Gonzalez, too, tried to rise to the occasion – and failed, which, in the light of some ringside observers shaking their heads at Gonzalez (a “media hype-job,” as one ubiquitous insider put it), is as good a time to offer as a working definition of greatness. Great fighters are incarnations of Icarus and Prometheus, routine tempters of fate. In striving to subvert the sport’s unforgiving laws, their egos can seldom accommodate the idea of losing, which beget a natural inclination for risk-taking. This is why it made so much sense to see Gonzalez, as he started to step down from the ring, whisk off the consolation medal that WBC head Mauricio Sulaiman had, moments before, hung around his neck. Great fighters have no truck with emblems signifying their losses.

 

Only earlier last Spring, Sor Rungvisai was meant to lose in New York, collect a check and hightail it back to Bangkok to fight club-fare opposition. Instead, he won and was granted a rematch on a card that showcased the best 115-pounders in the world, on HBO, no less. With his newfound credibility in a deep class and the support of one of the most powerful media machines in the boxing world, the Thai fighter is in a unique position to craft a chapter unavailable to most prizefighters. Legacy-making fights await the dangerously sharp Estrada, herky-jerky Cuadras and – let’s hope – the explosive WBO beltholder Naoya Inoue. Not many who have fought for a living can be said to have enhanced the sport by opening up a new market but Gonzalez did it here.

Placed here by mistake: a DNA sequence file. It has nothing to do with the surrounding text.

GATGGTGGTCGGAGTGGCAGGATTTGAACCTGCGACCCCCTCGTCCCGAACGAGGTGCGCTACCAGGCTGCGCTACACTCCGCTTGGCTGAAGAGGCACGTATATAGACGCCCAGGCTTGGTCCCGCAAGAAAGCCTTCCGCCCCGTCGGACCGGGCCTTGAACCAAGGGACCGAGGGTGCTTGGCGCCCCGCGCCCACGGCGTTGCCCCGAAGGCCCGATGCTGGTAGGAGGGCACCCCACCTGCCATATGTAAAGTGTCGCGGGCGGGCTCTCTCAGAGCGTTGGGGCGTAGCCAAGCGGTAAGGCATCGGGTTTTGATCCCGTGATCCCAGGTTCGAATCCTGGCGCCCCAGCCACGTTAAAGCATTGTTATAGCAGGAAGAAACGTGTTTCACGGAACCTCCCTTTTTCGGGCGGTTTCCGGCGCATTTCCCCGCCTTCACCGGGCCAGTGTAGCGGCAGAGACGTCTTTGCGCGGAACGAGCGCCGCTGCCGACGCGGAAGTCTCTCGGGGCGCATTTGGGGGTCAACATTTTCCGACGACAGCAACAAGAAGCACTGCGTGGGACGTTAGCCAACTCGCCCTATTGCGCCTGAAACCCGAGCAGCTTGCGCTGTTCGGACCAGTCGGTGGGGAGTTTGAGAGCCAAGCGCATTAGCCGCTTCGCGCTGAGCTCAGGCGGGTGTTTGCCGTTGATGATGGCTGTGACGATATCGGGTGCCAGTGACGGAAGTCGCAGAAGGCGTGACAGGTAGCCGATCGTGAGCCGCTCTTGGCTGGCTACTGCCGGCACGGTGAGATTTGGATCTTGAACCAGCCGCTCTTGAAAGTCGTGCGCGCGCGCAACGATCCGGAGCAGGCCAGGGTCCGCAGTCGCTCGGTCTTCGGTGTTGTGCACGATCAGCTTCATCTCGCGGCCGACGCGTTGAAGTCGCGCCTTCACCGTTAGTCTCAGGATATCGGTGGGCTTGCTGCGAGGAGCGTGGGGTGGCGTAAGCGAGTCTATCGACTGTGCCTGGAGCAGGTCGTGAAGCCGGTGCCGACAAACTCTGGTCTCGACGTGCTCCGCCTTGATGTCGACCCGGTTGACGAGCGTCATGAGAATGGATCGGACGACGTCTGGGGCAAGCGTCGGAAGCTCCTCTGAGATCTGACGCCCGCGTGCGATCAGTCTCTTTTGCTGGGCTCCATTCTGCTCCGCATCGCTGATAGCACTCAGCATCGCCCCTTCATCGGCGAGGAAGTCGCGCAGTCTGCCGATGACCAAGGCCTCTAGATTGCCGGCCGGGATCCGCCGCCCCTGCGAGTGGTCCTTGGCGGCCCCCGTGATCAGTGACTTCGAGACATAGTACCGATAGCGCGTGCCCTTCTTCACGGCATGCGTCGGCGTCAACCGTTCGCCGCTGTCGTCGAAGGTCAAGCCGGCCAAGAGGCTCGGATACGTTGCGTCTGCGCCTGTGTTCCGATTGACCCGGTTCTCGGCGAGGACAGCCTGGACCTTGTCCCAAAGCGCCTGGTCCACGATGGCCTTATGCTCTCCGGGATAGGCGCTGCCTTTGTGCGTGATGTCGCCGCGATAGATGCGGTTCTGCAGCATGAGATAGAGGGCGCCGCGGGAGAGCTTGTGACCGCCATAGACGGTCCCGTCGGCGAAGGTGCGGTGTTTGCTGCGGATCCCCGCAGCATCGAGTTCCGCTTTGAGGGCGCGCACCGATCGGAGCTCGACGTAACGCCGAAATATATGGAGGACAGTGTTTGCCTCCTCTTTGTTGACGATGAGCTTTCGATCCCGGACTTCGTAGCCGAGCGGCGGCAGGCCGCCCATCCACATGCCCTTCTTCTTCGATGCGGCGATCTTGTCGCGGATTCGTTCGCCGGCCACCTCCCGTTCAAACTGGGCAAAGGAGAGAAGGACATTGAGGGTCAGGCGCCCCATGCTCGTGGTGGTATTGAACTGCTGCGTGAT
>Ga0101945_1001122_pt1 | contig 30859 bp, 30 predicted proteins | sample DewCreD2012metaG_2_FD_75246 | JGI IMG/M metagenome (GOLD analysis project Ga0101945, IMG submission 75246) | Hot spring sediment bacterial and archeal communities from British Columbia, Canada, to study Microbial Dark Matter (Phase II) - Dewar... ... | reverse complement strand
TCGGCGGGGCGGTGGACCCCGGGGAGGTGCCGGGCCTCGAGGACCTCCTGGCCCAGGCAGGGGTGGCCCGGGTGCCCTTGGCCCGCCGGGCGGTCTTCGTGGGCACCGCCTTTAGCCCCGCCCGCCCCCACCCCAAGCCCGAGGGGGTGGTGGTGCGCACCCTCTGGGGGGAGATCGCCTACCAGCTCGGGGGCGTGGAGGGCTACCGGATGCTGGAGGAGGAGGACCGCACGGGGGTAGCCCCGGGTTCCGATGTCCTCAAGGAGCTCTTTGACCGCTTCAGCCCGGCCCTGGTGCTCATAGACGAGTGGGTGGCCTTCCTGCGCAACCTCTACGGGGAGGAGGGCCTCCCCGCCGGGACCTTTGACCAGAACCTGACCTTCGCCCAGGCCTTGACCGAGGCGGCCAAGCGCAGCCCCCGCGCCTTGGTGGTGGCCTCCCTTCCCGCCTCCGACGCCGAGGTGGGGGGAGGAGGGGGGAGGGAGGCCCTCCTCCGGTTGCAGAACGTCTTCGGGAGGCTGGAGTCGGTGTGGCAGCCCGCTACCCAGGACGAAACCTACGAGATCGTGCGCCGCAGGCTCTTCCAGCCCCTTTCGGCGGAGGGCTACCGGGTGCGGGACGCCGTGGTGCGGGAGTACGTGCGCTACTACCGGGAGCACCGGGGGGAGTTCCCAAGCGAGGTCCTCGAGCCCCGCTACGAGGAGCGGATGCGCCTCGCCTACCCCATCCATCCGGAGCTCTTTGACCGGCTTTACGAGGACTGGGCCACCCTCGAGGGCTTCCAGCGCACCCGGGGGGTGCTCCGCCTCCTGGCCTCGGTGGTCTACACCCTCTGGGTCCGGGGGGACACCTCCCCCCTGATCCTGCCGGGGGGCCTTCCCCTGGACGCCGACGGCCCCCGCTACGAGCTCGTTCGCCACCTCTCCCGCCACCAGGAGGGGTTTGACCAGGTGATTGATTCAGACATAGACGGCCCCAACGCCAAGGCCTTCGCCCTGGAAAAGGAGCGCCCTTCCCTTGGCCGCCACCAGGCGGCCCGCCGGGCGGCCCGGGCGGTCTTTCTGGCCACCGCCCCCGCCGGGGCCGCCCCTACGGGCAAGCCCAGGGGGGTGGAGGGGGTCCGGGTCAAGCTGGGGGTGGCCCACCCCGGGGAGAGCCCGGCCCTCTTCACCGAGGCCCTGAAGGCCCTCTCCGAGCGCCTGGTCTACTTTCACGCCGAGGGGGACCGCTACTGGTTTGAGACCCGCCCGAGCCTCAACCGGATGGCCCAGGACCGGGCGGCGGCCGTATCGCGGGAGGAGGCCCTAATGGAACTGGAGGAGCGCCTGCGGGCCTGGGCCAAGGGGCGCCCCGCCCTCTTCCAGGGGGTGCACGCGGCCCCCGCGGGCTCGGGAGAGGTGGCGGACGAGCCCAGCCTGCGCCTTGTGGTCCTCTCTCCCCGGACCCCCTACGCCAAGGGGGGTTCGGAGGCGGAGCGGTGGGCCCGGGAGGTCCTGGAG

This much was recognized by one of the English-speaking members from Sor Rungvisai’s team, who put his hands together and said, simply, “Roman is a legend. We thank Roman so much for giving us the opportunity.” Then the young man, in yellow and red, took off skipping into the dark hallways to join his friends, stopping along the way, no doubt, to help those wondering how to pronounce that Thai guy’s name.

 

 

 

Sean Nam is a contributor to The Cruelest Sport and UCNLive. He also writes about film for Slant Magazine and Mubi Notebook.